What recently became apparent to me with Luke was his unbridled enthusiasm about this last “handwork” creation. This is a boy who loves baseball more just than about anything, plays football by himself (as well as any other sport you might care to mention) but when he brought home his “needle book” and showed it to us, the light in his eyes, the profound confidence he displayed describing every stitch, this made me see a whole person, a whole being. A lovely boy in every way imaginable.
For Lily it is her inner ability to create worlds. She has got so many little secret worlds floating about it is impossible to keep track. Yet if you ask her to describe what that pile of scarves, papers, stones, sticks and blankets are, she will give a detailed and well thought out description of that world.
For me this took on more “real world” experience when after a huge storm, one that knocked out power for thousands of residents and downed many trees in our neighborhood, I went outside to purvey the damage in our yard and what I saw was this:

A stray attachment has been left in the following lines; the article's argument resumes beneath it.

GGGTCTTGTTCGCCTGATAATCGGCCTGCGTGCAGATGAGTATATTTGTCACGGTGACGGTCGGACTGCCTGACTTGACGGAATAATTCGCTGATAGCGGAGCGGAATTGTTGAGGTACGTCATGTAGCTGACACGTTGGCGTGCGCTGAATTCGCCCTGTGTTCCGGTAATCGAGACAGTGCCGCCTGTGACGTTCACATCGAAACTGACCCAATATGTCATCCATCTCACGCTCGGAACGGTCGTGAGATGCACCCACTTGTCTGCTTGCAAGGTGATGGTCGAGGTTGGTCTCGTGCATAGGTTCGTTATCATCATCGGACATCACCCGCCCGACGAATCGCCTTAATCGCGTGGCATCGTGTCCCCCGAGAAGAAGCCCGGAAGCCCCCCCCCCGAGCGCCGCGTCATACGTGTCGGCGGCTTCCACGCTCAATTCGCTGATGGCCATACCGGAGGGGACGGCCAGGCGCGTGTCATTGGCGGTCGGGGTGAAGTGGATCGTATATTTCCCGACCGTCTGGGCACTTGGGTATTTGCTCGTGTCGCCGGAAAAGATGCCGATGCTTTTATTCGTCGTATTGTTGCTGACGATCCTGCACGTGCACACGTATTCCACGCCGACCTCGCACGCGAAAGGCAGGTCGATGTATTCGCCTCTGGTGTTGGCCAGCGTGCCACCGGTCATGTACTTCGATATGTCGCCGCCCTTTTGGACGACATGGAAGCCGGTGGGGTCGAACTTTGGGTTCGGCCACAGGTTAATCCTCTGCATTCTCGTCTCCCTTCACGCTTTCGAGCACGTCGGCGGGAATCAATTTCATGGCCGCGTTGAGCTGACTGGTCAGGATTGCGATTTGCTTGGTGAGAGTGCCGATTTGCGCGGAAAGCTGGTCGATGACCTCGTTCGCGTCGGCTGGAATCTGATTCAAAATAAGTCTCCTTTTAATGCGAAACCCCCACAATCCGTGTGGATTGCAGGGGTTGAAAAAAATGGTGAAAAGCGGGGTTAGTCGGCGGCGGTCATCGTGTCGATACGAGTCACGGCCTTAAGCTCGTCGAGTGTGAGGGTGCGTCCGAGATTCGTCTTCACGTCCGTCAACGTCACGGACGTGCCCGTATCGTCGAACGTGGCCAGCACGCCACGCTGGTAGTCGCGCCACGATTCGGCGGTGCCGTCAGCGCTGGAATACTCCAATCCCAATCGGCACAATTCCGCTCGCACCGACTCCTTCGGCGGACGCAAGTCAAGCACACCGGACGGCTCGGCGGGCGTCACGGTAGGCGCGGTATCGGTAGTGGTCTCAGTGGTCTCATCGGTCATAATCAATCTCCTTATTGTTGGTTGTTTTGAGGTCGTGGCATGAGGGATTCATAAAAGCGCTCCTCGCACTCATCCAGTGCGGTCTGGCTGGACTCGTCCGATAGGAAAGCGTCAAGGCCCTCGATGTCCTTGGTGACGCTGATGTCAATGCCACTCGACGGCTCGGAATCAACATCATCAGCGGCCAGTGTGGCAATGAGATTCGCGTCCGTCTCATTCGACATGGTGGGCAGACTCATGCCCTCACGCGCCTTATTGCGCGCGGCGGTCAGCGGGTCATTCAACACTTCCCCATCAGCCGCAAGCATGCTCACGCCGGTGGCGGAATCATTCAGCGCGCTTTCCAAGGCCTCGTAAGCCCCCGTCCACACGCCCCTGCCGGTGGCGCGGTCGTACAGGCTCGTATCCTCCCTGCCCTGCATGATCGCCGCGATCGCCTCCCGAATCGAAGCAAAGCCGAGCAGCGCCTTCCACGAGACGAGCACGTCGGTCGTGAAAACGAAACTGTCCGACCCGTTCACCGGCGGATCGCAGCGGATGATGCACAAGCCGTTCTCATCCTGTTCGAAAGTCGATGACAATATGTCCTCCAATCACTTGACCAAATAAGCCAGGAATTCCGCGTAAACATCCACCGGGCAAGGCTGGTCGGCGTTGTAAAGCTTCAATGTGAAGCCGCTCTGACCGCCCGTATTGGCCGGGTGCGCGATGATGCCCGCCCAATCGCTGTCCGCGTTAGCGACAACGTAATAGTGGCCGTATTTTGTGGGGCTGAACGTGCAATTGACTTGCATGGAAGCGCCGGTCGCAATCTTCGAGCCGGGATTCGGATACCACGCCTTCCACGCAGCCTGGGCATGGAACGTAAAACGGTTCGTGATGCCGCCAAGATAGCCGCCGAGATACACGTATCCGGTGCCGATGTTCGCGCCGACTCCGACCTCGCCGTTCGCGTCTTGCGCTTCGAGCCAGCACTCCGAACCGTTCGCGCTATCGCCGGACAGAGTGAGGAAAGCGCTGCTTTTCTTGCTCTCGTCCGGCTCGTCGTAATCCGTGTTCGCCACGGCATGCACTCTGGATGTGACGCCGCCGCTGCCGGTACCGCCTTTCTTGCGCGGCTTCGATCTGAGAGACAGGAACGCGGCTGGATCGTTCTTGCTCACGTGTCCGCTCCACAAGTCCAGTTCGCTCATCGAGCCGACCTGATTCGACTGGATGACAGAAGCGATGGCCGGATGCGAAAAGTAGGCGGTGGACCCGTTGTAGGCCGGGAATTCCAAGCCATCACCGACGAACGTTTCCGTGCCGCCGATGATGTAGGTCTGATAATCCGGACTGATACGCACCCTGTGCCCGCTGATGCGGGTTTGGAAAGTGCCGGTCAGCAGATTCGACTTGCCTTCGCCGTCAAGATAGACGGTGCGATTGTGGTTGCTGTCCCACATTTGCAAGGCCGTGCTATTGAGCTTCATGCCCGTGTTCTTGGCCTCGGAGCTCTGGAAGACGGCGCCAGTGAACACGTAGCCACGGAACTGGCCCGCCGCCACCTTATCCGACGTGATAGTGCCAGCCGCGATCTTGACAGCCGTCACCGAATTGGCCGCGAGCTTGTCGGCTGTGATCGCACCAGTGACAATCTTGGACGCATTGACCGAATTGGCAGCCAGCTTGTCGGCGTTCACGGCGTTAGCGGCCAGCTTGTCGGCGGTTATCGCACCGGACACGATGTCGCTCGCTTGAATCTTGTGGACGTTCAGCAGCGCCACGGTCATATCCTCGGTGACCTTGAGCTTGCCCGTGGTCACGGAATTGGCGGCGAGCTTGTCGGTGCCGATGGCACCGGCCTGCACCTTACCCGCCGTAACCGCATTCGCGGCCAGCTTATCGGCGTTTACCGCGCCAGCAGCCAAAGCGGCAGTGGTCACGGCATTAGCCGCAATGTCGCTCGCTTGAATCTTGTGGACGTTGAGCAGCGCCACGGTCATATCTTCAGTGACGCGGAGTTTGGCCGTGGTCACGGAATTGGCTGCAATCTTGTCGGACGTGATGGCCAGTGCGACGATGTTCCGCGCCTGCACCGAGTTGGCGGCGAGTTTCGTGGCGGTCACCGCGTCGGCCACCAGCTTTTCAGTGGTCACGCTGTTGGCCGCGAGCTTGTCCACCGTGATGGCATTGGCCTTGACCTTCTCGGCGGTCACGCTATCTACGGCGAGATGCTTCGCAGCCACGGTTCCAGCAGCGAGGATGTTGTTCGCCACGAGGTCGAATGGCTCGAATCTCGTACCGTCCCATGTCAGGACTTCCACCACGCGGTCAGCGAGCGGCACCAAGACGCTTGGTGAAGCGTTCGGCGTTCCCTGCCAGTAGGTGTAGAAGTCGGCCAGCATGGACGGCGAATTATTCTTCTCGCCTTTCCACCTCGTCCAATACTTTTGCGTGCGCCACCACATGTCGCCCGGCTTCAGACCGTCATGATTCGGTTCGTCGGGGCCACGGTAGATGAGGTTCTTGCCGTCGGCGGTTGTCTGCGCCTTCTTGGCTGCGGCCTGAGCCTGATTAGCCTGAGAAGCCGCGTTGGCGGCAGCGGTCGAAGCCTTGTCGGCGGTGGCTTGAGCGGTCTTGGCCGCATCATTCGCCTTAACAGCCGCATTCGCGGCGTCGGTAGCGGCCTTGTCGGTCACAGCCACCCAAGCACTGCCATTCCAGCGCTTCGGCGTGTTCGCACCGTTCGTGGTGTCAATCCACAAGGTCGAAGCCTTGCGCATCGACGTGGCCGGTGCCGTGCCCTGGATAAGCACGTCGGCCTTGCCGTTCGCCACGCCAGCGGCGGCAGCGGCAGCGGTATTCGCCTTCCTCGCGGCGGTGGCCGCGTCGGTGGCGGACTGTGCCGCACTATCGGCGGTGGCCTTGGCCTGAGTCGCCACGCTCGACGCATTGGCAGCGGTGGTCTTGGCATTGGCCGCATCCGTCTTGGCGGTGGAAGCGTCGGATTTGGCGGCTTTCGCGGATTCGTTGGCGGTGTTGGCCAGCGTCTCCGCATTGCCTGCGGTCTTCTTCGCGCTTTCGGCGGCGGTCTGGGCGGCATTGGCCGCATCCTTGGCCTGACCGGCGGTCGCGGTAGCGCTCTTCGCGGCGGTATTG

A Fairy House she had made before the storm and was completely un-harmed.
I guess this post is more about me than the kids. It seems Luke and Lily are both firmly and unequivocally on there way to a life of well being.
I have been working out of town and only see them on the weekends, and it feels that each week another milestone passes. Nothing tangible, nothing I can even relate, but it is there, the inevitable ongoing growth of two young spirits.
Needless to say, they are flourishing.